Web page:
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Thousands More Chicagoans Are Getting Mental Health Care, City’s Top Doc Says — But Critics Say More Must Be Done

The city expects to provide funding to at least one mental health clinic in each of Chicago’s 77 community areas by the end of the year, but relying on often-underfunded nonprofits to bear the brunt of the city's mental health needs is problematic, one alderperson said.

Dr. Allison Arwady, Commissioner, Chicago Department of Public Health, speaks at a press conference promoting COVID-19 vaccination in Chicago communities of color at City Hall on Nov. 16, 2021.
Colin Boyle/Block Club Chicago
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CHICAGO — Chicago is on track to provide nearly 60,000 residents with mental health services this year, up nearly 57,000 people from 2019, officials say.

The city has tried to provide more mental health resources for Chicagoans since the pandemic changed life for many — and it has made significant progress on that work, health Commissioner Dr. Allison Arwady said at a Wednesday event.

Arwady, who was being interviewed by reporter Monica Eng for the Axios event, said the city is working to provide funding to at least one mental health clinic in each of the 77 community areas by the end of the year.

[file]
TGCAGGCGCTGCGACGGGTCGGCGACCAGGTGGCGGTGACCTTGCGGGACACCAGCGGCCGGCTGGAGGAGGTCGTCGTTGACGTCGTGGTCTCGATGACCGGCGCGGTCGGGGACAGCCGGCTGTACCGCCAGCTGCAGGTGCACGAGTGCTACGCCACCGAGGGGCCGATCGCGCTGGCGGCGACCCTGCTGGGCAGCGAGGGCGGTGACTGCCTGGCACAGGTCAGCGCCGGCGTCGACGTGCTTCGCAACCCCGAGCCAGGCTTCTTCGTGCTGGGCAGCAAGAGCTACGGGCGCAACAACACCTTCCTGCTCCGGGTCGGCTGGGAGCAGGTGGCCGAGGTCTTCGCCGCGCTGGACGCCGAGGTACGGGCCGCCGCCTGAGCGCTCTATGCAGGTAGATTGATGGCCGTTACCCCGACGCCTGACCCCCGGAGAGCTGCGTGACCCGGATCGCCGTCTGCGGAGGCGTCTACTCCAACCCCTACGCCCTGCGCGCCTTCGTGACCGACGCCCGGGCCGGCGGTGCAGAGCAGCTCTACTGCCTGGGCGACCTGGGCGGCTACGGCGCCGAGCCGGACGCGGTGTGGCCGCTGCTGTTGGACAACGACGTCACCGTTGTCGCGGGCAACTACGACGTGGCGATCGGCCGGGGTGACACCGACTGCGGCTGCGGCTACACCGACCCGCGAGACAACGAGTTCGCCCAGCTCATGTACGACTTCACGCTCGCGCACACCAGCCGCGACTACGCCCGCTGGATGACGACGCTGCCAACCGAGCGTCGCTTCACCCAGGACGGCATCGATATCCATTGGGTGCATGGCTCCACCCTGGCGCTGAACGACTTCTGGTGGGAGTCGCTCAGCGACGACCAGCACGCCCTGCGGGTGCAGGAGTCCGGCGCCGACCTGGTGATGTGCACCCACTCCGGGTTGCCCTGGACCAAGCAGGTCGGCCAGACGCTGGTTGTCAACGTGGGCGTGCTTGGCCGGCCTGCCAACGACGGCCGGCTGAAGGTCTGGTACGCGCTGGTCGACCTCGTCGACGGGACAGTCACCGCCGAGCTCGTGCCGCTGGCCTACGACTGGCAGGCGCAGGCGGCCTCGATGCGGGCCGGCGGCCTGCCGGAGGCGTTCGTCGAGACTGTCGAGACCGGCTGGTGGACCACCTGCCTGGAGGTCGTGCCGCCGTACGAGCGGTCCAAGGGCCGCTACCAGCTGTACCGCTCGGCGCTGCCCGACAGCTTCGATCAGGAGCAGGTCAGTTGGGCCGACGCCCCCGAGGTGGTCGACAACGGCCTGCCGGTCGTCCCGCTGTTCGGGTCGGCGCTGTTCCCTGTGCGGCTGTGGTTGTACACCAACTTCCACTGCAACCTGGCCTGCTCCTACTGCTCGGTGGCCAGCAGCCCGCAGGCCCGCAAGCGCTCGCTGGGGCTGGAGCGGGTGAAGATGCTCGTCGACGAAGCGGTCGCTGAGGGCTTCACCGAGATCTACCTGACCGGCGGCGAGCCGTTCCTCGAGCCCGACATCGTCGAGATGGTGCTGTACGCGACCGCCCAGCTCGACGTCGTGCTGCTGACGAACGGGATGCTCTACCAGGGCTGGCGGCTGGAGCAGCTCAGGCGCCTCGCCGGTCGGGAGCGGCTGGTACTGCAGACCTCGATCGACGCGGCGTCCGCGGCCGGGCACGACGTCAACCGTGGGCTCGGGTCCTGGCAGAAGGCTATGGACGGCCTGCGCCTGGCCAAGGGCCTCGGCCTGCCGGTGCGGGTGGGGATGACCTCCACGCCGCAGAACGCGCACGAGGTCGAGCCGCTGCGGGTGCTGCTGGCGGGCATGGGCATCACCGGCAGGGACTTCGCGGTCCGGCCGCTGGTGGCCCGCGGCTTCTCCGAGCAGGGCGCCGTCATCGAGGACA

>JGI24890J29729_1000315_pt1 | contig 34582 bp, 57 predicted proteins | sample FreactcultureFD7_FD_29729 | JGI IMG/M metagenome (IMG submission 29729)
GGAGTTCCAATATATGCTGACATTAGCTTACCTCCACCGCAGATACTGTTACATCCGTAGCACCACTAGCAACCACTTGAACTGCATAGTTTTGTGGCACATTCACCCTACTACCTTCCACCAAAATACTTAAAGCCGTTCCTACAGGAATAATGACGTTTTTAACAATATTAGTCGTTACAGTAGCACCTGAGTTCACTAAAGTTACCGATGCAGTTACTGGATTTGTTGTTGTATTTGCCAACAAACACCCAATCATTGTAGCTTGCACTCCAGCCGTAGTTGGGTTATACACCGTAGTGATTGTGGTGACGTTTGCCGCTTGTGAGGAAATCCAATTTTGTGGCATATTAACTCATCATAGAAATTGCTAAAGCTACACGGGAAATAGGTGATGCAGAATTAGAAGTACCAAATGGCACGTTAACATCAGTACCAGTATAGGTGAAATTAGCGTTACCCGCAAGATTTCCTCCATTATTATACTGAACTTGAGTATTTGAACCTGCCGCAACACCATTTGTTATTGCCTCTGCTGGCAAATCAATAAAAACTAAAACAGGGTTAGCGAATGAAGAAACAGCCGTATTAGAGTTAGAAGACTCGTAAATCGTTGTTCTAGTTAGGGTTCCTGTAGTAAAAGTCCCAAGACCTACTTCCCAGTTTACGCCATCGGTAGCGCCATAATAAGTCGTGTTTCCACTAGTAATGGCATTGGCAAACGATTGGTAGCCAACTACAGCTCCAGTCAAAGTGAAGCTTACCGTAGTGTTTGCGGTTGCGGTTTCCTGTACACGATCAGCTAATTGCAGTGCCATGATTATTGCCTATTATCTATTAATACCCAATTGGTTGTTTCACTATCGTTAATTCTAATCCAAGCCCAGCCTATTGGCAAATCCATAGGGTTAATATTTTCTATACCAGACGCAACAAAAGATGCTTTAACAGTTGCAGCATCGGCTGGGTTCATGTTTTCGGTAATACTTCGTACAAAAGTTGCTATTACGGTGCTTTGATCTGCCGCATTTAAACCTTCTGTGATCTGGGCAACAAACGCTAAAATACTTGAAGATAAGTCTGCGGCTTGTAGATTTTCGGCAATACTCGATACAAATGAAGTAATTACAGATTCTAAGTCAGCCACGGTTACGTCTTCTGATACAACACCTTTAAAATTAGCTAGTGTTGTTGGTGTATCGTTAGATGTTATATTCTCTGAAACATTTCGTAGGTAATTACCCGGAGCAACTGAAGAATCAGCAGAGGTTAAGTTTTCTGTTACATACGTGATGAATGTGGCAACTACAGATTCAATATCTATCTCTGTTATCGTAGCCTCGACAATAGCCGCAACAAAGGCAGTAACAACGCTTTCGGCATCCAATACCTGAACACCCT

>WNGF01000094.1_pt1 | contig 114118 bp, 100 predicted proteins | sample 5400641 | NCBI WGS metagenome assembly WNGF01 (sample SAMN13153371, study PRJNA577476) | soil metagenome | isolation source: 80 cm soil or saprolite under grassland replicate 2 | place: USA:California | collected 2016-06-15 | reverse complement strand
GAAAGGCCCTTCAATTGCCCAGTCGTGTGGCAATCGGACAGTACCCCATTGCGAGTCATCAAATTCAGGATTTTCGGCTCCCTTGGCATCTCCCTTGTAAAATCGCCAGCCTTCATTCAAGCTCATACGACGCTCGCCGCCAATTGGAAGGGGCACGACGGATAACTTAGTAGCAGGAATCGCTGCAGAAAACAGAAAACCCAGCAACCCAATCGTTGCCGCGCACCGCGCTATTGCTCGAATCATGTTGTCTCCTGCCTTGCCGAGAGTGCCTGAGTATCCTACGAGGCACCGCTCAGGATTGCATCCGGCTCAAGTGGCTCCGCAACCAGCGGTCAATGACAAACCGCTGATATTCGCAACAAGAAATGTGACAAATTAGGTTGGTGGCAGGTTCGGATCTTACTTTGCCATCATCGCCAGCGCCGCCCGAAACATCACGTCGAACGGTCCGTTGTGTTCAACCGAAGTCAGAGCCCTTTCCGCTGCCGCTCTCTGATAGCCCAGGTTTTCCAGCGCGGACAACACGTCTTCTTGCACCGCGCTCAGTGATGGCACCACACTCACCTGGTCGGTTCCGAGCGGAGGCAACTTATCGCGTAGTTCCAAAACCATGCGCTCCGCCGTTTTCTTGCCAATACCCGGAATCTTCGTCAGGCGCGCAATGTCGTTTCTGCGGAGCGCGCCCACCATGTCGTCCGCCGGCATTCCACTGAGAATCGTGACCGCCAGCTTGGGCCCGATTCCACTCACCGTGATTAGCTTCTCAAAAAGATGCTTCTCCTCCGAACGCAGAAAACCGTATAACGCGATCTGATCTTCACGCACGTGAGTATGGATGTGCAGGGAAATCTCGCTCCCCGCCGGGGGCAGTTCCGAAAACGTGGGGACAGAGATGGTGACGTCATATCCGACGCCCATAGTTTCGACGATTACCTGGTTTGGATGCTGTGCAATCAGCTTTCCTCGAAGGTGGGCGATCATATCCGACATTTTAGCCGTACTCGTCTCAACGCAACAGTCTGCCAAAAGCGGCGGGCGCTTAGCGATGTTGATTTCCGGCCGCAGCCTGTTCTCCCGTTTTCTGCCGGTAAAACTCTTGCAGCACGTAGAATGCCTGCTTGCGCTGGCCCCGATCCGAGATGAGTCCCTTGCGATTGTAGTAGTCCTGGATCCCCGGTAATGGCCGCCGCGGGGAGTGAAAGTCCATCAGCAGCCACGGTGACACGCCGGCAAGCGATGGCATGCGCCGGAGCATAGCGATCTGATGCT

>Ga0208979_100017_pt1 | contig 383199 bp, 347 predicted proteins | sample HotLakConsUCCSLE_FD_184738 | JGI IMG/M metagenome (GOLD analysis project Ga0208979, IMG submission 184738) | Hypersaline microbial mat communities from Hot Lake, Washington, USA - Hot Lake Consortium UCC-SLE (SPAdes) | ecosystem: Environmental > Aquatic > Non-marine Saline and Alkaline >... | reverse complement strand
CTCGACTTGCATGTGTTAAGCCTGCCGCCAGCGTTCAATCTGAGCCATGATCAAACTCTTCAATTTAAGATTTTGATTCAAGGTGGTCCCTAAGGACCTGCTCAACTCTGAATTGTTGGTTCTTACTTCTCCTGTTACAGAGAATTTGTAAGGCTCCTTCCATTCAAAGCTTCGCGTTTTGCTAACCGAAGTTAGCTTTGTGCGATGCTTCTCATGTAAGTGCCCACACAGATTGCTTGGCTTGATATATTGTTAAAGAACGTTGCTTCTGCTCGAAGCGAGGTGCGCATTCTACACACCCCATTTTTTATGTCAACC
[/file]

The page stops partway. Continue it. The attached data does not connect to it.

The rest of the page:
“I am so proud of the progress that we’ve made in the behavioral health space,” Arwady said. “A lot of attention during COVID, of course, was on COVID for the public health department, but we’ve made just as much progress when we’re thinking about city approaches to mental health.”

City-run mental health services were drastically scaled back under Mayor Rahm Emanuel, who closed half the city’s 12 clinics in 2012. Four of the closed facilities were on the South Side.

Mayor Lori Lightfoot pledged during her 2019 campaign to spend $25 million to restore the clinics; but, after she was elected, she reversed course, opting to partner with neighborhood mental health organizations.

That plan has faced heavy criticism at times: Residents have repeatedly called for some of the clinics to be reopened, and Arwady’s confirmation to the Chicago Department of Public Health stalled because she sided with Lightfoot’s stance not to reopen the clinics.

But Arwady said Wednesday the city has seen a boost in people receiving its mental health services since 2019.

When the public health department announced Lightfoot’s Framework for Mental Health Equity in late 2019, the city was only providing outpatient mental health services to about 3,500 residents, Arwady said.

That framework, released just months before the start of the COVID-19 pandemic, included several goals helped by a $9.3 million increase that doubled its budget, including:

  • Funding 20 public and nonprofit health centers to expand care in high-need neighborhoods, regardless of patients’ ability to pay or insurance status.
  • Creating violence prevention programs to address mental health needs in communities most impacted by violence and poverty.
  • Investing in crisis prevention and response teams for people who have mental health challenges and have trouble accessing brick-and-mortar clinics.
  • Coordinating the city’s mental health system to ensure every resident can access the care they need, where they need it, including an enhanced 311 help.

Officials also wanted to serve tens of thousands more residents and fund community groups in neighborhoods, Arwady said.